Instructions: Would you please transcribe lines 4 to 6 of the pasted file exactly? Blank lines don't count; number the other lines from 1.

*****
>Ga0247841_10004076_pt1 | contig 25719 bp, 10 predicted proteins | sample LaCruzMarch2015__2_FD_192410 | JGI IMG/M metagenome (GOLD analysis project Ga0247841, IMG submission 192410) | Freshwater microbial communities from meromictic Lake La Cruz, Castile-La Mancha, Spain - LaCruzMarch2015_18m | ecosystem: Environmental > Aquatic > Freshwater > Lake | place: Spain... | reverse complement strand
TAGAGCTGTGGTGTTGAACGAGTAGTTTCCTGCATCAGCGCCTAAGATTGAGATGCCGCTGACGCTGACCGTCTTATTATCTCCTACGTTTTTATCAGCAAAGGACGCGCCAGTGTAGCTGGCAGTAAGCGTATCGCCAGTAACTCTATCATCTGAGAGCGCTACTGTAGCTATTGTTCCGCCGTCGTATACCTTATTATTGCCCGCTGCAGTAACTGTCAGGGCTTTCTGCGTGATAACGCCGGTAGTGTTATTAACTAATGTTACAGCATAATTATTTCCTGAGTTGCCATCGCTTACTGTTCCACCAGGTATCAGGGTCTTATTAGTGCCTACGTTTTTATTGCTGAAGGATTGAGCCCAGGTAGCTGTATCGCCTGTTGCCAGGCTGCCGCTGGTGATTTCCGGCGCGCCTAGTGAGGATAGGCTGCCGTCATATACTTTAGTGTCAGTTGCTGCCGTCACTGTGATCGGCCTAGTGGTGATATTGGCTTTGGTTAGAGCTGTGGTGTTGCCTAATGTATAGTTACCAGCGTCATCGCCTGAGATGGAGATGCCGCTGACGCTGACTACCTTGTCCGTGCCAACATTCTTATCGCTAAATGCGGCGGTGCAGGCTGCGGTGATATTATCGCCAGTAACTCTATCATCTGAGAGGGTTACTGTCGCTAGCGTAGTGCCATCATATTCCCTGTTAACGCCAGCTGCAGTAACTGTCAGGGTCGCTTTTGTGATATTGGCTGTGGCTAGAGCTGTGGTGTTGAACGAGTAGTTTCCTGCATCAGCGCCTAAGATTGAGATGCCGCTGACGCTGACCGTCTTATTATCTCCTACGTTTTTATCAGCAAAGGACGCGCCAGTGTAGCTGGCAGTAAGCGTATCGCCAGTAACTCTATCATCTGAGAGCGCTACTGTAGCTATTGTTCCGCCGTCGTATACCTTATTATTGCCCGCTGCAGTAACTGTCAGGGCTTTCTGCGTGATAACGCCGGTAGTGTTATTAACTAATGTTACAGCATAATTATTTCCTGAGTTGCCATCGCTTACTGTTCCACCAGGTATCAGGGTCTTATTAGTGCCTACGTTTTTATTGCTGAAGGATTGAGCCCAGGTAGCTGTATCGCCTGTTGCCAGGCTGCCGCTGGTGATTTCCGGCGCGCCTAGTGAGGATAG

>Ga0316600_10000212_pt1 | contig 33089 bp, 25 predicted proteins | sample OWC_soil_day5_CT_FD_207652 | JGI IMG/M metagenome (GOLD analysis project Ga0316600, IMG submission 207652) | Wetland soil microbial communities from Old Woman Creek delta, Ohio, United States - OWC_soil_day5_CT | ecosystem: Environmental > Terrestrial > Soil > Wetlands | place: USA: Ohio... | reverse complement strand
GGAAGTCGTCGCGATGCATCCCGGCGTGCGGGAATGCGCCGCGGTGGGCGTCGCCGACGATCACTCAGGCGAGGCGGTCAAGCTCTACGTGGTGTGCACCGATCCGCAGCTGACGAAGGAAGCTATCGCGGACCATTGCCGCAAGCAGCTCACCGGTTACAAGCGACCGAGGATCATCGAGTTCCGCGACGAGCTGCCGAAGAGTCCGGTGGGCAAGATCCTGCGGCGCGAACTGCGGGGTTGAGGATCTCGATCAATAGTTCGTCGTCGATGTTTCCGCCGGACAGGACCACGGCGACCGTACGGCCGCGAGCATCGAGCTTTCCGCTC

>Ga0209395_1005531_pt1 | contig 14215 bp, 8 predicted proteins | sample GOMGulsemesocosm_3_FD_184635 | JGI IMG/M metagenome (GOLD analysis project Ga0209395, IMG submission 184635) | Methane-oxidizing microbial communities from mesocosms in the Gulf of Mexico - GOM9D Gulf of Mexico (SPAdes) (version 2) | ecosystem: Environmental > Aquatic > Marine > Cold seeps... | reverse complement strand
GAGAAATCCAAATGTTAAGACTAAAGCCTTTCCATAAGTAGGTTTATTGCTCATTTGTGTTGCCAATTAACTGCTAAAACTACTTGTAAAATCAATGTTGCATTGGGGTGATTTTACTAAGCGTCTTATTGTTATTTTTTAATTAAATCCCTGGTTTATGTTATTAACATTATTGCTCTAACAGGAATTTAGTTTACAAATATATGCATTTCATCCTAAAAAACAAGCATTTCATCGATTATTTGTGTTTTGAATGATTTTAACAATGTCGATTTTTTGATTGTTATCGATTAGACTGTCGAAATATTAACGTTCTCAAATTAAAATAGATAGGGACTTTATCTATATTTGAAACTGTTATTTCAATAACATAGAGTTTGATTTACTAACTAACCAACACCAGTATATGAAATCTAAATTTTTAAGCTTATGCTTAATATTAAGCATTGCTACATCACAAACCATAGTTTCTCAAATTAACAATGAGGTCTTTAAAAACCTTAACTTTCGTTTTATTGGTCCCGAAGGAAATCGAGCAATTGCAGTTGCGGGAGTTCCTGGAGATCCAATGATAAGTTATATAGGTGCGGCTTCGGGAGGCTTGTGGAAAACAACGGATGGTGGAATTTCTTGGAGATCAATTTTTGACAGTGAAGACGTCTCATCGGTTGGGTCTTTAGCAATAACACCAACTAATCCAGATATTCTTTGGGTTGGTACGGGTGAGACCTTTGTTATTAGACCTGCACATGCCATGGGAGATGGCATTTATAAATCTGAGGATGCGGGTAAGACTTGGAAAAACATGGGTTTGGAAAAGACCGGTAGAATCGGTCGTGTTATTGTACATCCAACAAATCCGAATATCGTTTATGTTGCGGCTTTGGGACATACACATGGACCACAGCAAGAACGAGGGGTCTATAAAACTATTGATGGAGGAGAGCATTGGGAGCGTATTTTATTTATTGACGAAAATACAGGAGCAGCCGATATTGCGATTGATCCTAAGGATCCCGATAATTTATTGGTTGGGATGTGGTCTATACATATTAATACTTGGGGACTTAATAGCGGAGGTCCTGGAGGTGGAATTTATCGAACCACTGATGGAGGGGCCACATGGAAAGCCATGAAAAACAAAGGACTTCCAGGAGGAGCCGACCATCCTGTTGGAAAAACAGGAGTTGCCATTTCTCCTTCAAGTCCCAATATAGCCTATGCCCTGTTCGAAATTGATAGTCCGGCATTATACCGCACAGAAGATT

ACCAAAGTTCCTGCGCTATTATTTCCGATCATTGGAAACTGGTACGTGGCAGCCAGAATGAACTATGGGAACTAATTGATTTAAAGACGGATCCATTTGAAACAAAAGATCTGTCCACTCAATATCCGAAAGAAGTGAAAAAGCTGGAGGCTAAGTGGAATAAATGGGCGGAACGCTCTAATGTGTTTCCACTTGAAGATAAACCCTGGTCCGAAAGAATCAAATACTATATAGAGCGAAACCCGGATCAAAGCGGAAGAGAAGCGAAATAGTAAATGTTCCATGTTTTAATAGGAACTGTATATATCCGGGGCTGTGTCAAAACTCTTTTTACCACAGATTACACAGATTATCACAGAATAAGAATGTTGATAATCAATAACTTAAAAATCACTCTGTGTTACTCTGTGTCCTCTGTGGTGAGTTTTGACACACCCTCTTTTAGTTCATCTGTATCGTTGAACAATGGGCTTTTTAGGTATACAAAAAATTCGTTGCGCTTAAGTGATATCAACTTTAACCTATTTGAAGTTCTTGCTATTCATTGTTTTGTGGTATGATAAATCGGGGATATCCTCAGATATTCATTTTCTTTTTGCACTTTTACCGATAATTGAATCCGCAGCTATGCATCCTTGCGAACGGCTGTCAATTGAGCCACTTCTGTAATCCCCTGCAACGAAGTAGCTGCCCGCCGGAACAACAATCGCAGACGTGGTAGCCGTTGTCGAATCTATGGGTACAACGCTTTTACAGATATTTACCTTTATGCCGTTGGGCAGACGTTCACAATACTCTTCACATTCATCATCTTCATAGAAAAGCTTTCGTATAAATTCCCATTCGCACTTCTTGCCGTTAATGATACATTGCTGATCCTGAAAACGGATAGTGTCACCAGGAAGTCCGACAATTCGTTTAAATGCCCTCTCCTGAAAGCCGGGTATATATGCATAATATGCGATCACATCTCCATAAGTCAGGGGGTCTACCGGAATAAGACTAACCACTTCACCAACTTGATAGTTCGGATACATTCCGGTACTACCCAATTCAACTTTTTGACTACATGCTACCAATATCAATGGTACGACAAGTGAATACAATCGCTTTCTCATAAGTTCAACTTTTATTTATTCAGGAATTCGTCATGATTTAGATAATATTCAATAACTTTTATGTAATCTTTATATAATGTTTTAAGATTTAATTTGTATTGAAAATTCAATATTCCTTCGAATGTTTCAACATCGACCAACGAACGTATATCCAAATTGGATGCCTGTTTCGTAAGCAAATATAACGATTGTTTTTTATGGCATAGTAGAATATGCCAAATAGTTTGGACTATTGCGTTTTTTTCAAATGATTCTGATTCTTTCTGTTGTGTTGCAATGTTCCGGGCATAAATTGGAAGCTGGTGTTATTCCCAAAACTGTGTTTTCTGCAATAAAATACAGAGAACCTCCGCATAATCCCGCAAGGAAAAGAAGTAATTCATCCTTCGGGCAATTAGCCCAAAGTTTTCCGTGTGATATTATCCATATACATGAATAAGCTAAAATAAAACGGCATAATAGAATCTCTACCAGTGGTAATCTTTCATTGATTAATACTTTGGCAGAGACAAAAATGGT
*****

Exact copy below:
GGAAGTCGTCGCGATGCATCCCGGCGTGCGGGAATGCGCCGCGGTGGGCGTCGCCGACGATCACTCAGGCGAGGCGGTCAAGCTCTACGTGGTGTGCACCGATCCGCAGCTGACGAAGGAAGCTATCGCGGACCATTGCCGCAAGCAGCTCACCGGTTACAAGCGACCGAGGATCATCGAGTTCCGCGACGAGCTGCCGAAGAGTCCGGTGGGCAAGATCCTGCGGCGCGAACTGCGGGGTTGAGGATCTCGATCAATAGTTCGTCGTCGATGTTTCCGCCGGACAGGACCACGGCGACCGTACGGCCGCGAGCATCGAGCTTTCCGCTC

>Ga0209395_1005531_pt1 | contig 14215 bp, 8 predicted proteins | sample GOMGulsemesocosm_3_FD_184635 | JGI IMG/M metagenome (GOLD analysis project Ga0209395, IMG submission 184635) | Methane-oxidizing microbial communities from mesocosms in the Gulf of Mexico - GOM9D Gulf of Mexico (SPAdes) (version 2) | ecosystem: Environmental > Aquatic > Marine > Cold seeps... | reverse complement strand
GAGAAATCCAAATGTTAAGACTAAAGCCTTTCCATAAGTAGGTTTATTGCTCATTTGTGTTGCCAATTAACTGCTAAAACTACTTGTAAAATCAATGTTGCATTGGGGTGATTTTACTAAGCGTCTTATTGTTATTTTTTAATTAAATCCCTGGTTTATGTTATTAACATTATTGCTCTAACAGGAATTTAGTTTACAAATATATGCATTTCATCCTAAAAAACAAGCATTTCATCGATTATTTGTGTTTTGAATGATTTTAACAATGTCGATTTTTTGATTGTTATCGATTAGACTGTCGAAATATTAACGTTCTCAAATTAAAATAGATAGGGACTTTATCTATATTTGAAACTGTTATTTCAATAACATAGAGTTTGATTTACTAACTAACCAACACCAGTATATGAAATCTAAATTTTTAAGCTTATGCTTAATATTAAGCATTGCTACATCACAAACCATAGTTTCTCAAATTAACAATGAGGTCTTTAAAAACCTTAACTTTCGTTTTATTGGTCCCGAAGGAAATCGAGCAATTGCAGTTGCGGGAGTTCCTGGAGATCCAATGATAAGTTATATAGGTGCGGCTTCGGGAGGCTTGTGGAAAACAACGGATGGTGGAATTTCTTGGAGATCAATTTTTGACAGTGAAGACGTCTCATCGGTTGGGTCTTTAGCAATAACACCAACTAATCCAGATATTCTTTGGGTTGGTACGGGTGAGACCTTTGTTATTAGACCTGCACATGCCATGGGAGATGGCATTTATAAATCTGAGGATGCGGGTAAGACTTGGAAAAACATGGGTTTGGAAAAGACCGGTAGAATCGGTCGTGTTATTGTACATCCAACAAATCCGAATATCGTTTATGTTGCGGCTTTGGGACATACACATGGACCACAGCAAGAACGAGGGGTCTATAAAACTATTGATGGAGGAGAGCATTGGGAGCGTATTTTATTTATTGACGAAAATACAGGAGCAGCCGATATTGCGATTGATCCTAAGGATCCCGATAATTTATTGGTTGGGATGTGGTCTATACATATTAATACTTGGGGACTTAATAGCGGAGGTCCTGGAGGTGGAATTTATCGAACCACTGATGGAGGGGCCACATGGAAAGCCATGAAAAACAAAGGACTTCCAGGAGGAGCCGACCATCCTGTTGGAAAAACAGGAGTTGCCATTTCTCCTTCAAGTCCCAATATAGCCTATGCCCTGTTCGAAATTGATAGTCCGGCATTATACCGCACAGAAGATT